Tuesday, April 16, 2013
Shooting stars of the 2013 Lyrids expected peak later this week.
Norcross astronomers and sky gazers, it's time to prepare for another meteor shower. The skies have been largely empty of visible meteor showers since the Quadrantids of early January, but the shooting stars of the Lyrids have been a reliable spectacle for some 2,600 years. The Lyrid meteor shower is expected to make its 2013 debut this week. The Lyrids meteor shower peaks in 2013 on April 21 and 22, but some meteors may be visible beginning April 16. You can see what to look for in this video of the Lyrid meteor shower. Or check out photos of the Lyrids. And these charts of the Lyrids may help you locate the shooting stars. The Lyrids tend to be bright and often leave trails and tend to peak at about 10-20 meteors per hour. One of the …
Monday, December 31, 2012
Check out when's the best time to watch it and where to look.
From Naugatuck Patch The Quadrantid meteor shower is named for an extinct constellation, but the shooting stars that seem to sprout from it still arrive yearly, and the opening of the 2013 show will begin overnight Jan. 1 into Jan. 2. The Quadrantids is one of the lesser-known meteor showers of the year, but that doesn't mean it's anything less than spectacular. Take a look at this Quadrantids meteor shower video or these pictures of the Quadrantids. While the shower begins overnight on the first day of the new year, NASA tells us Quadrantid meteor shower peaks in the wee morning hours of Jan. 4: "[T]he Quadrantids have a maximum rate of about 100 per hour, varying between 60-200. The waxing gibbous moon will set around 3 a.m. local time, …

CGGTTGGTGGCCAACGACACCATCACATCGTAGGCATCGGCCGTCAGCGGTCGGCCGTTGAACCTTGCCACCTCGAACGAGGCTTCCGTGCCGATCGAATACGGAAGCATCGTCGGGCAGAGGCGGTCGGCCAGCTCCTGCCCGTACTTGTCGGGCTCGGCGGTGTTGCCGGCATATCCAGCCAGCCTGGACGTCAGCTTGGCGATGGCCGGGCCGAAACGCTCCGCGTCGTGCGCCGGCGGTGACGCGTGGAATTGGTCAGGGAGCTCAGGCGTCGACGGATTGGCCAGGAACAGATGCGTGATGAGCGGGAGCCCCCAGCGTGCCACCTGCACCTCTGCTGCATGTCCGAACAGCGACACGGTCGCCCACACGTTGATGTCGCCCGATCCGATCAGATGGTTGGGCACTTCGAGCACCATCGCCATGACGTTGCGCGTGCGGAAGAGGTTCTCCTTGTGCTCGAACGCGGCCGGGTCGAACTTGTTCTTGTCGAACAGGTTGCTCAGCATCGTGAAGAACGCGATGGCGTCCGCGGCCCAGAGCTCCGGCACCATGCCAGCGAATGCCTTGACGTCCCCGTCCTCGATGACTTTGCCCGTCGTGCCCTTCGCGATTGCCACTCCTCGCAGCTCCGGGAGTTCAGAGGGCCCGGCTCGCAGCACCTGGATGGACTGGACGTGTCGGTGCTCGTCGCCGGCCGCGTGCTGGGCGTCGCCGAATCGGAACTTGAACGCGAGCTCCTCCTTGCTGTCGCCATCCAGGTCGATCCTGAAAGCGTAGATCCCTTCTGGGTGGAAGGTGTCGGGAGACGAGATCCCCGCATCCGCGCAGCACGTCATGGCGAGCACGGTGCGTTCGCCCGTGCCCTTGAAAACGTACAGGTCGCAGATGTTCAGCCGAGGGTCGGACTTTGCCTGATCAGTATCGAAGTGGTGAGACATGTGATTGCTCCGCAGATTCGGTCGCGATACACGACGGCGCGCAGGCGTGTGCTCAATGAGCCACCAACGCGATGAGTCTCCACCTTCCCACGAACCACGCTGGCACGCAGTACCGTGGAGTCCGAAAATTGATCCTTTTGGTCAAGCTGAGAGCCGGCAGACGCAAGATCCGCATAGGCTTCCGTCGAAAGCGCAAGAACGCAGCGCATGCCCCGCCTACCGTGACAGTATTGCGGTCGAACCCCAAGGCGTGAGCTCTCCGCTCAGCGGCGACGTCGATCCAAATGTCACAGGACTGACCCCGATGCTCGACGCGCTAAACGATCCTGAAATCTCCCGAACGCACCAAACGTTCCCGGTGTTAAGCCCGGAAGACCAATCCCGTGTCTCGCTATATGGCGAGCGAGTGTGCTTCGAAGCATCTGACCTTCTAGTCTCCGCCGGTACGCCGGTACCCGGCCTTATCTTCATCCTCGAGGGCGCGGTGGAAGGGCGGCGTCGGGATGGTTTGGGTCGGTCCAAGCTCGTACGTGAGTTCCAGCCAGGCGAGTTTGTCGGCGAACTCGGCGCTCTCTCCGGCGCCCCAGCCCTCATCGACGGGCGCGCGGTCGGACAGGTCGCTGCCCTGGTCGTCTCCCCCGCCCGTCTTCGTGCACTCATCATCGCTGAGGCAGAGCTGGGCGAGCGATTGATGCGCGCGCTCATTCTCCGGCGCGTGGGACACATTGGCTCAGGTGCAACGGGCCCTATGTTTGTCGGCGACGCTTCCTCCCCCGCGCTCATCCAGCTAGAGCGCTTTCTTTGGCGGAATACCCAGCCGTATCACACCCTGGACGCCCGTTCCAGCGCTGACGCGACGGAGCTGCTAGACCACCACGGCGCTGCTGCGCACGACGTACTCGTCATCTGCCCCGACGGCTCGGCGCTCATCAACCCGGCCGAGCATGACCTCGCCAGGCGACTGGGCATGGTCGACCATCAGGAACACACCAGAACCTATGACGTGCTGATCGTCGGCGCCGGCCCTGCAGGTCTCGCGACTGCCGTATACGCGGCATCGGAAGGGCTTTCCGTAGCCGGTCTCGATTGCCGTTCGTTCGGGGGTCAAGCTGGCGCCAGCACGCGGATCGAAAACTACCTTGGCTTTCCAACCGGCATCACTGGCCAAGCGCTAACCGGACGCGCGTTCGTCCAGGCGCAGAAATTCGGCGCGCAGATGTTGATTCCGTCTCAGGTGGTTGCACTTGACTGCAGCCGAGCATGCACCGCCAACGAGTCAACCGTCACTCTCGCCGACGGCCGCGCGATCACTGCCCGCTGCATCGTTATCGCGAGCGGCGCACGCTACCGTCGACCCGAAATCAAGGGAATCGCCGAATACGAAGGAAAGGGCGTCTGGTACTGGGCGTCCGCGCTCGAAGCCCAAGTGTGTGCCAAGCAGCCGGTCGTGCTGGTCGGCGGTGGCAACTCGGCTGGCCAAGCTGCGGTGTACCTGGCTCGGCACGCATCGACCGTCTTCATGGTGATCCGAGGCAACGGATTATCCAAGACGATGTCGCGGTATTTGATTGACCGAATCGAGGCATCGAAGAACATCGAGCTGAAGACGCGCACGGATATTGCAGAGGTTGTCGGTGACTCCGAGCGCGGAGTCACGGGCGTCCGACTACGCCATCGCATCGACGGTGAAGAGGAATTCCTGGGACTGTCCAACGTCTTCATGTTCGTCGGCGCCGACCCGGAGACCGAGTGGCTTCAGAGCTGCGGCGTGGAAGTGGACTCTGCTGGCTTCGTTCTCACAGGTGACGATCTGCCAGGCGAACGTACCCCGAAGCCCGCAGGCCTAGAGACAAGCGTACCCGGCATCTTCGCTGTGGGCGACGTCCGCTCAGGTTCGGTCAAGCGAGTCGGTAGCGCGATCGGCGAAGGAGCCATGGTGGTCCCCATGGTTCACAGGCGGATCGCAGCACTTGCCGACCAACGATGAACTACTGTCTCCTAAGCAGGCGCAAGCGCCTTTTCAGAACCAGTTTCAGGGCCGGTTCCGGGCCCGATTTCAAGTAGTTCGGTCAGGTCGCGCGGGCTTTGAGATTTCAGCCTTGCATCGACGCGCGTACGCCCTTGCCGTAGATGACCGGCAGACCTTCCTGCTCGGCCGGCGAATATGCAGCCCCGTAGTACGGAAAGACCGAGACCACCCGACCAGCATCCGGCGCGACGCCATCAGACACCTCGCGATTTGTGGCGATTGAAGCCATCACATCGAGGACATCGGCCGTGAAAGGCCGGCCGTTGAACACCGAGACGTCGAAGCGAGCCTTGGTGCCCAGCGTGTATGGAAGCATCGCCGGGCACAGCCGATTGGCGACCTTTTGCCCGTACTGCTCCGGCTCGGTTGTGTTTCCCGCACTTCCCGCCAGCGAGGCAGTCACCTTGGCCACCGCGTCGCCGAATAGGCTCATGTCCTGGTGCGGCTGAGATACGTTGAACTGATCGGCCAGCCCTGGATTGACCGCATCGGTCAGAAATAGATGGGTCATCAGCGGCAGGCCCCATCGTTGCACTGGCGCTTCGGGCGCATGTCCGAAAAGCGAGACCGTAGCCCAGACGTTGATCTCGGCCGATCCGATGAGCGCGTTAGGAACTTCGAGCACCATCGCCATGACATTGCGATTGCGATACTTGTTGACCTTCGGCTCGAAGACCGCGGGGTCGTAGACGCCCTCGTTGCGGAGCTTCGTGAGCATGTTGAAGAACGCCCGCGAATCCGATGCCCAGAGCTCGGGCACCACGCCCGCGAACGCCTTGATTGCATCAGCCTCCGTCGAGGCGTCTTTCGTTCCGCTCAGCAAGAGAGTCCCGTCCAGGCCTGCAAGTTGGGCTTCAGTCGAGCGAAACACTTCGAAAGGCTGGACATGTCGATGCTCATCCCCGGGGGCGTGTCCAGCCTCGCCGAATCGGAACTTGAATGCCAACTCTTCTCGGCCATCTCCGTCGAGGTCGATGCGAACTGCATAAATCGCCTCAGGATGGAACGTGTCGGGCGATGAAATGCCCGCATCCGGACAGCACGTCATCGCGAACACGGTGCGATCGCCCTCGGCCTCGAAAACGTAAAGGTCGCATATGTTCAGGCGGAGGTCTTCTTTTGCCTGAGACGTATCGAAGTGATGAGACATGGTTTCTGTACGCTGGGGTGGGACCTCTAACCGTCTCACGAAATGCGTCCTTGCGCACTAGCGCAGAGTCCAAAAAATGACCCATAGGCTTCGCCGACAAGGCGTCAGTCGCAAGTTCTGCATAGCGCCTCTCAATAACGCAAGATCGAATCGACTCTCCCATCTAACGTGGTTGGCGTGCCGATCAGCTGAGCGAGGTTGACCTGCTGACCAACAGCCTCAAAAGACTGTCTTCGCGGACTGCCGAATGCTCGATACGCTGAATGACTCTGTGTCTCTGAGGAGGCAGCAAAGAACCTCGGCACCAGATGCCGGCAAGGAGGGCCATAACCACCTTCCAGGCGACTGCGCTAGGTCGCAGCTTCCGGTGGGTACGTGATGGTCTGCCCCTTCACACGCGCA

Tuesday, January 3, 2012
The shower is predicted to be visible early tomorrow morning.
Tuesday, January 3, 2012
After midnight tonight a meteor shower may appear in the Norcross sky, according to the publication EarthSky. “If the peak happens as predicted – at 7 to 8 hours Universal Time – that means eastern North America might be in a good position to watch the 2012 Quadrantid shower,” the article stated, adding that predicting the showers is not easy. The Quadrantids can produce over 100 meteors per hour, peaking over a few hours—but that peak is also hard to predict. The Quadrantid meteor shower is predicted to peak after midnight, according to the science advocacy publication, and the best time for viewing is around 3 a.m. local time, when the moon sets. The publication recommends check out some resources to find out exactly when the moon …
Friday, May 6, 2011
Eta Aquarids meteor shower will happen late Friday night/early Saturday morning.
If you gaze up at the cosmos on Saturday morning in the wee hours—or Friday very late, depending on how you look at it--you may see a meteor shoot through the sky. The Eta Aquarids meteor shower will take place take place between 3:30 a.m. and 5:30 a.m. on Saturday, May 7, according to Daniel Herron of the Atlanta Astronomy Club. Each year two showers occur when dust particles from Haley’s Comet pass by the earth. “It takes a bit of commitment to be up at that time, for sure,” said Herron, but for him it is worth the theatrics. He said that the Meteorological Survey estimates that 10 to 12 meteors will be visible per hour, which will give a good chance for seeing a show. The meteors will appear near the constellation Aquarius. The darkest …